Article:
Two decades since its launch as a forum to pool information and advice, Mumsnet has become one of the biggest parenting websites in the world and regularly attracts more than 10 million visitors a month.
But while many women – and some men – log on to talk pregnancy, parenting and all things child rearing, many stick around for the politics.
The site has become a powerful campaigning tool and has helped established real change across a number of previously underrepresented areas, even spearheading the push to have marketing companies kicked out of maternity wards.
It also regularly hosts make-or-break webchats with leading politicians, including a minor debacle in 2009 – dubbed ‘biscuitgate’ by the press – when then-prime minister Gordon Brown was accused of dodging questions about his favourite biscuit.
Since then, everyone from Nicola Sturgeon to Boris Johnson has appeared to woo voters on the site, with debates on Scottish independence and Brexit also helping to pad out the more than 45.5 million words written on its talk boards every month.
As Professor Sarah Pedersen, an expert in communication and media at Aberdeen’s Robert Gordon University, puts it in her new book, The Politicization of Mumsnet, many of the site’s regular visitors “came for the babies – stayed for the feminism”.
Her book delves into the way politicians have attempted to use the enormous platform to connect with its largely middle-class female user base, who are seen as a valuable political asset because of their tendency to “float” between parties.
Professor Pedersen believes the site has been able to parlay that interest into support for key Mumsnet causes, many of which – such as calls for better miscarriage care – began as grassroots campaigns and were then taken up by the site.
However, Mumsnet has also come in for sustained criticism and advertiser walk-outs for allowing a “safe space” for fiery discussions over proposed changes to the Gender Recognition Act, a subject that has led to allegations of transphobia.
Controversary around topics discussed on the message boards has seen opponents go to sometimes extraordinary lengths to silence the debate, including a naked protest by Fathers for Justice against advertiser Marks & Spencer in 2012 and a hoax call that saw armed police sent to the home of site co-founder, Justine Roberts.
Professor Pedersen believes Mumsnet’s popularity is partly down to it being a place where women can talk freely about politics without being drowned out by male voices or being subjected to the nastier side of other social media platforms.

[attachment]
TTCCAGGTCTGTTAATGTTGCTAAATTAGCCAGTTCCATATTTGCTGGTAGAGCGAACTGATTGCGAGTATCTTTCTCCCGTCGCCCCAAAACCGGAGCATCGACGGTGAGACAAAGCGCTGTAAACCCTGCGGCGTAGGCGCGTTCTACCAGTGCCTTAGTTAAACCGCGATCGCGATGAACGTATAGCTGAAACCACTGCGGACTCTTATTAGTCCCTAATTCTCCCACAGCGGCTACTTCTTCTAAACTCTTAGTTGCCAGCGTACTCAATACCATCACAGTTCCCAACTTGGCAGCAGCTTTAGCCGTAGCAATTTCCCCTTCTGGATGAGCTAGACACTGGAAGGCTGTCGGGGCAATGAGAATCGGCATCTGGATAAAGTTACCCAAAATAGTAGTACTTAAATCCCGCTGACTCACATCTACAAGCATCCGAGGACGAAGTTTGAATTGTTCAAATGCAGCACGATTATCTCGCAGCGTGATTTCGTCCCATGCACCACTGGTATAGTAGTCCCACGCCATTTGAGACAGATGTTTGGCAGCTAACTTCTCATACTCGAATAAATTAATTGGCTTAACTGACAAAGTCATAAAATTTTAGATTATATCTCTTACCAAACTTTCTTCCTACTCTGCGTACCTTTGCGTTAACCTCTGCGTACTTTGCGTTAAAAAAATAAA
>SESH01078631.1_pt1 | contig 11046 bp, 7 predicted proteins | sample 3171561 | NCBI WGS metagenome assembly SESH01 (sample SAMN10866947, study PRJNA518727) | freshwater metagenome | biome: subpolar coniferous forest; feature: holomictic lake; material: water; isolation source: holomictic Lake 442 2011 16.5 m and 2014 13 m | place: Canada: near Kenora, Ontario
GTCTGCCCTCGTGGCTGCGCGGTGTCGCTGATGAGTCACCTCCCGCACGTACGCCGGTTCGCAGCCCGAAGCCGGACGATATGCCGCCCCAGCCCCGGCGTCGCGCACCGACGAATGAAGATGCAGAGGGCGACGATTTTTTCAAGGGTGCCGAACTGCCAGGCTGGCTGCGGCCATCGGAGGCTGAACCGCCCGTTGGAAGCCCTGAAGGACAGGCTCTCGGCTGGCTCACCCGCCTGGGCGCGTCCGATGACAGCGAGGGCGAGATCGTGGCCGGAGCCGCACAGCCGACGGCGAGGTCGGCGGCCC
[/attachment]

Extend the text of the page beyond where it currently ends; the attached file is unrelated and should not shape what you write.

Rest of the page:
She said: “I think it’s really important to emphasise that Mumsnet has always had political debate. I think that when women become parents this is the time when the fact we’re not in a gender-equal world really becomes clear to them.
“When you become a parent, you suddenly realise about things to do with maternity leave and childcare costs, and the brutal realisation that there is not equality dawns on you, I think, often for the first time.”
Professor Pedersen compares the forums to the letter pages of Edwardian newspapers – a previous research topic – where women, often using pseudonyms, entered a political sphere dominated by men to discuss marginalised issues, such as voting rights.
Mumsnet also allows a degree of anonymity by allowing users to pick their own usernames and a previous study by Professor Pedersen found the minority of men on the site often adapt their writing style or avoid certain topics to fit in.
The platform allows politicians to speak to site users directly and while some have prepared well and used the opportunity wisely, others – such as former UKIP leader Nigel Farage – came off badly in the exchange.
‘It’s an opportunity for a dialogue’
Professor Pedersen said the unique nature of the site means those looking to drum up support or highlight their new campaign should take the time to research how Mumsnet works – and probably leave out the now well rehearsed biscuit anecdotes.
“I’m always amazed when I’m reading these webchats and it’s very clear that the politicians or their researchers haven’t gone on previously,” Professor Pedersen said.
“The chats are often up for a day or two before and you would think they would go along to see the five or six issues that keep being repeated, and to have already written answers to some of those questions.
“The other key thing is that a lot of politicians use it to broadcast, not to engage or have a conversation. It’s an opportunity for a dialogue but it’s rarely used in that way.”
Perhaps politicians would do well to remember the words of Robert Campbell who, after users took on his advertising agency over a controversial campaign in 2010, said : “Don’t mess with Mumsnet. It is like wrestling with an octopus.”